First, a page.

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Wells point way from past problems

Wells point way from past problems

The Kingdom of Angkor lived and died by its water system and for many people today

water is still a matter of life and death.

Wells are the best and cheapest way to provide safe water and Cambodia needs a lot

more.

Oxfam's Water Resources Coordinator Jeremy Ockleford says environmental problems

need to be addressed to avoid repeating mistakes made in well programs in other countries.

The danger is in damaging the surrounding environment by extracting too much water.

"It happened in Bangladesh, where the water table lowered," said Ockleford.

In Cambodia he advises "a national strategy" based on information about

the environment.

The Ministry of Health believes 7,500 wells were dug over the last ten years, leaving

a estimated shortfall of 35,000.

Now the ministry, along with Oxfam and UNICEF, is trying to improve on the numbers.

According to Dr Chea Chhay, who works for the health department, low morale among

workers is hampering digging.

"Staff get paid very low wages and often don't get paid at all, so they have

to do other things to live," he said.

In a recent report, UNICEF cites "inadequate coordination and cooperation"

as hindering water supply to rural areas.

The agency is trying a new approach using public health awareness with the belief

that safe water alone is not enough and needs to be linked with "hygiene education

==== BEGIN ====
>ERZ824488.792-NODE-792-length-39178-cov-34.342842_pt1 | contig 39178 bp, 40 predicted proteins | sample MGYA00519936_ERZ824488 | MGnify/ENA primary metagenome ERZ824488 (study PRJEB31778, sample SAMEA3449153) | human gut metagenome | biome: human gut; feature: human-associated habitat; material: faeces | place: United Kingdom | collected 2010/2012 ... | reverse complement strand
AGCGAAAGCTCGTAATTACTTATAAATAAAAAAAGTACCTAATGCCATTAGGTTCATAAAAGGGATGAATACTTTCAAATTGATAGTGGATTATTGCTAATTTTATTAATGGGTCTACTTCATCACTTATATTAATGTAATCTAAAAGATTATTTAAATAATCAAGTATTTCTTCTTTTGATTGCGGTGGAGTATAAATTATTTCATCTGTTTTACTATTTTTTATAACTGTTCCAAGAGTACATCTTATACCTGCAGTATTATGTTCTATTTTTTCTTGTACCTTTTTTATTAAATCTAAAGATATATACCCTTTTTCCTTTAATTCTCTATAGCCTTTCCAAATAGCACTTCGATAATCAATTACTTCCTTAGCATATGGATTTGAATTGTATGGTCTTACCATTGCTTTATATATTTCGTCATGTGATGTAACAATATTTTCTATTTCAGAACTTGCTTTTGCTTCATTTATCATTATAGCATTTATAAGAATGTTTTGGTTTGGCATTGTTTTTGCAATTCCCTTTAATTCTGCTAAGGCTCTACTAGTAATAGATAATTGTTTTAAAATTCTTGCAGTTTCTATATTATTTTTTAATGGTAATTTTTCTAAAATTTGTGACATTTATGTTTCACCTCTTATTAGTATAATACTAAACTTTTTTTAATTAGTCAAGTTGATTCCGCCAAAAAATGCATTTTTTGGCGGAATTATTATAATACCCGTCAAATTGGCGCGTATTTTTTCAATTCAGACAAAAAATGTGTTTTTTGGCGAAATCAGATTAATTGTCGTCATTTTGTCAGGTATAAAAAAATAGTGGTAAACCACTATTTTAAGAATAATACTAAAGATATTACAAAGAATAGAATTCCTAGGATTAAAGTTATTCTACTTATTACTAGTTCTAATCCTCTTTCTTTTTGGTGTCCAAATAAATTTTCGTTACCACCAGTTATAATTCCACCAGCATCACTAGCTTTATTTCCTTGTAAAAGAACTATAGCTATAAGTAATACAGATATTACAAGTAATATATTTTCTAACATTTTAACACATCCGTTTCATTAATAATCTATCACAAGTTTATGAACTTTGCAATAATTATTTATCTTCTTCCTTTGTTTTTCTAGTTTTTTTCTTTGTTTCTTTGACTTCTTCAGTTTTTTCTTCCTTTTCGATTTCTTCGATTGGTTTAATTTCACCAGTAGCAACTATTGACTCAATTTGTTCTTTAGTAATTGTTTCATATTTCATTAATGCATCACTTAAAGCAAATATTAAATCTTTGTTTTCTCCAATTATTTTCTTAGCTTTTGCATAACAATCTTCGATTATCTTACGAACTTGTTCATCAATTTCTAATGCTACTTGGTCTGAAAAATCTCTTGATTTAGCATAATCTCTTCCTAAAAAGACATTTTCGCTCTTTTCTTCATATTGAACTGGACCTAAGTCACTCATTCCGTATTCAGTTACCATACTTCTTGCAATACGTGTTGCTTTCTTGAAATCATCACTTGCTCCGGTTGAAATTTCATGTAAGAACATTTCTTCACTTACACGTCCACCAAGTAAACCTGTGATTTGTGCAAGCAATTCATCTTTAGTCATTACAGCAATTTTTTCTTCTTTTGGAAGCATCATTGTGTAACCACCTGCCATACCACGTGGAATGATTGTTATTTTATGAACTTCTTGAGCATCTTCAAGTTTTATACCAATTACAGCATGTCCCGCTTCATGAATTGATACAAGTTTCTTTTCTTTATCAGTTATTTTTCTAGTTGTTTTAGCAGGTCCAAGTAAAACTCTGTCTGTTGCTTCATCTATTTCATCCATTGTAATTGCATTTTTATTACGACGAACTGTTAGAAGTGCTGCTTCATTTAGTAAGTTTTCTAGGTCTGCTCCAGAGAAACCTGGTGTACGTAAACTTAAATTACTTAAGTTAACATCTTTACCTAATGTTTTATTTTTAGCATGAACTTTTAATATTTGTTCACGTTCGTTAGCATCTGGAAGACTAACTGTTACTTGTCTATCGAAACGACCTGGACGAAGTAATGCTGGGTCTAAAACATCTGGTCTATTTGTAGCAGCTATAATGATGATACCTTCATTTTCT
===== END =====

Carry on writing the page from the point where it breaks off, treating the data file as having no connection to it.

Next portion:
and sanitation".

Even where wells are provided people may continue to drink from contaminated water

sources unless they are instructed in hygiene, as the water from wells often tastes

unpleasantly of iron.

UNICEF advises people to boil all drinking water but this is contradicted by Oxfam's

Jeremy Ockelford.

He says boiling water damages the environment as it adds to deforestation, already

a big problem in Cambodia.

"It takes so much fuel - half a kilogram of fire wood - to boil one liter of

water," he said.

"Well water is safe for drinking when it comes out of the ground. The job of

education is to keep it safe.

"There is a danger of contamination if people use their own containers, but

they learn to use the bucket provided," he said.

UNICEF 's report says the average cost per well is $450 which covers well drilling,

hand pump and a platform.

This rises to $1,200 when mechanical rigs are used but does not include logistics

and program support costs.

Maintenance costs are low with average expenditure at about $25 a year each.

Training in construction and maintenance is based on the Ministry of Health's national

policy on personnel.

UNICEF uses on-site training to extend or upgrade technical skills such as manual

drilling techniques and well construction.

The agency also runs a six-month course in machinery, electrics, welding, and repair

at Russey Keo technical training college.

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